Of dangerous majesty, when, perchance, it frowns
More upon humour than advis'd respect.
Hub. Here is your hand and seal for what I did.
K. John. O, when the last account 'twixt heaven
Is to be made, then shall this hand and seal
Witness against us to damnation!
How oft the sight of means to do ill deeds,
A fellow by the hand of nature mark'd,
Makes deeds ill done! Hadest not thou been by,
Quoted, and sign'd, to do a deed of shame,
This murder had not come into my mind:
But, taking note of thy abhorr'd aspéct,
Finding thee fit for bloody villainy,
Apt, liable, to be employ'd in danger,
I faintly broke with thee of Arthur's death;
And thou, to be endeared to a king,
Made it no conscience to destroy a prince.
Hub. My lord,-
I will seek them out.
K. John. Nay, but make haste: the better foot
O, let me have no subject enemies,
When adverse foreigners affright my towns
With dreadful pomp of stout invasion!-
Be Mercury, set feathers to thy heels;
And fly, like thought, from them to me again.
Bast. The spirit of the time shall teach me speed.
K. John. Hadst thou but shook thy head, or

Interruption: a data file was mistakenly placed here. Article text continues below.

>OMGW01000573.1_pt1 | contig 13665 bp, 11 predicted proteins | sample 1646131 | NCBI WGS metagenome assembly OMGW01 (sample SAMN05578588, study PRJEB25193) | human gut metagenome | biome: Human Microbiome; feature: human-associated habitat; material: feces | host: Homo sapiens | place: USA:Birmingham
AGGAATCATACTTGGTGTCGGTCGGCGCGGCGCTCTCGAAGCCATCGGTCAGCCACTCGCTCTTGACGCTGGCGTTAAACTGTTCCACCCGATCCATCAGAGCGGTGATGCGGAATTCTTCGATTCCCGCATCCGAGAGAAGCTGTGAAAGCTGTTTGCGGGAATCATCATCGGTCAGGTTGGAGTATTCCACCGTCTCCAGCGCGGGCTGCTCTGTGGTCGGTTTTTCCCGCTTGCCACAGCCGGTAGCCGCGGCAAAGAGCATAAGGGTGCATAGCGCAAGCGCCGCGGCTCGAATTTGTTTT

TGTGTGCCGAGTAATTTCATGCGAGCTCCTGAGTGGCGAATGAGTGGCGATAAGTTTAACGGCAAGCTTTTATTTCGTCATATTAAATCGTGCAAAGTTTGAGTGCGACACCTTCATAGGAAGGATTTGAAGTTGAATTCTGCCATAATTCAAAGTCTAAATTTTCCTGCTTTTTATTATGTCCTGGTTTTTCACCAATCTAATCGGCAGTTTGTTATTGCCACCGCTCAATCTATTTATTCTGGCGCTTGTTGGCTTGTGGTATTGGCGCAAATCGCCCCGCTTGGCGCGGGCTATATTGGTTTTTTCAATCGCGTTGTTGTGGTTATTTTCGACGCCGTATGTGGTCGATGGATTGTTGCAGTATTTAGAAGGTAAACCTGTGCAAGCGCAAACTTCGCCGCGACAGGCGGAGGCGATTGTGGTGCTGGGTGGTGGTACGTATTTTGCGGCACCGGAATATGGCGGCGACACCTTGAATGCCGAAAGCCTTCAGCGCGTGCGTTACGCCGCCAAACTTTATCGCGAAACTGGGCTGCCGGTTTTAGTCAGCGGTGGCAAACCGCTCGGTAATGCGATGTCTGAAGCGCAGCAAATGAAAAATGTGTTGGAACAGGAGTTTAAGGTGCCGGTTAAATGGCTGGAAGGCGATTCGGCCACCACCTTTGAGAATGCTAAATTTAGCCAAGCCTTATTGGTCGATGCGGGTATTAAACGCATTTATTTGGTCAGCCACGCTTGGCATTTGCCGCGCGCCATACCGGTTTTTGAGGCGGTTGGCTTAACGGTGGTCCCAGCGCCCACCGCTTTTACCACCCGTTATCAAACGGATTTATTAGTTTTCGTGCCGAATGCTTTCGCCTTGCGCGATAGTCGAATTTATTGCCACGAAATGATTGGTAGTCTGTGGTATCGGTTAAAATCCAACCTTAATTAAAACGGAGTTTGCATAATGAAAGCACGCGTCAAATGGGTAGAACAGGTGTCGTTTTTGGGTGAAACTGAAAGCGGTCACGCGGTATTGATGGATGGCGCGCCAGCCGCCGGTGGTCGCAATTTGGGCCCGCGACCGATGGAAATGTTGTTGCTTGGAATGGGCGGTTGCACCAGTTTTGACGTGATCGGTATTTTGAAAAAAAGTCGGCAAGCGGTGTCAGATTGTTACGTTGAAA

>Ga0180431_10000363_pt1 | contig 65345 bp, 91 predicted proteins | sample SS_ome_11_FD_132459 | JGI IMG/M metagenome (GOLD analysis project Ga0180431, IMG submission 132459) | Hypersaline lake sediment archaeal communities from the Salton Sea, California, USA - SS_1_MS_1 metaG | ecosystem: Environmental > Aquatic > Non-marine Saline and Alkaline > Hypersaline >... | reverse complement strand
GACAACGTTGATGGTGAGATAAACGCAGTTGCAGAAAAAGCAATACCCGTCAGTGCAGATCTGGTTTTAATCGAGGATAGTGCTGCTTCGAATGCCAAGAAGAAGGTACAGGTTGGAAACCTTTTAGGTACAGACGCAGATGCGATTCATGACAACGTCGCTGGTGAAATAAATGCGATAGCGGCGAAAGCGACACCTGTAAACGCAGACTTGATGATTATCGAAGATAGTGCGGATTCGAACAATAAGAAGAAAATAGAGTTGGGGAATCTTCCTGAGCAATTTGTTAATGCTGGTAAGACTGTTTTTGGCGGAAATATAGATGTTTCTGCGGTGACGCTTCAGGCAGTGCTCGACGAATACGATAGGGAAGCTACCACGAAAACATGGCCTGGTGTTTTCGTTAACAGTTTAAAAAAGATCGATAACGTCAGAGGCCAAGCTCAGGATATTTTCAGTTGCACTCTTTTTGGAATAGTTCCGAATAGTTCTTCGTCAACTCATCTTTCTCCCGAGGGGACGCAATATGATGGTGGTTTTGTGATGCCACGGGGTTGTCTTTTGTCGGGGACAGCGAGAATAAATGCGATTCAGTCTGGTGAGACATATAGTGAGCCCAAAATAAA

made a pause,
When I spake darkly what I purposed;
Or turn'd an eye of doubt upon my face
As bid me tell my tale in express words;
Deep shame had struck me dumb, made me break off,
And those thy fears might have wrought fears in me :
But thou didst understand me by my signs,
And didst in signs again parley with sin;
Yea, without stop, didst let thy heart consent,
And, consequently, thy rude hand to act
The deed, which both our tongues held vile to name.
Out of my sight, and never see me more!
My nobles leave me; and my state is brav'd,
Even at my gates, with ranks of foreign powers:
Nay, in the body of this fleshly land,
This kingdom, this confine of blood and breath,
Hostility and civil tumult reigns
Between my conscience, and my cousin's death.
K.John. Spoke like a spriteful noble gentleman.Go after him; for he, perhaps, shall need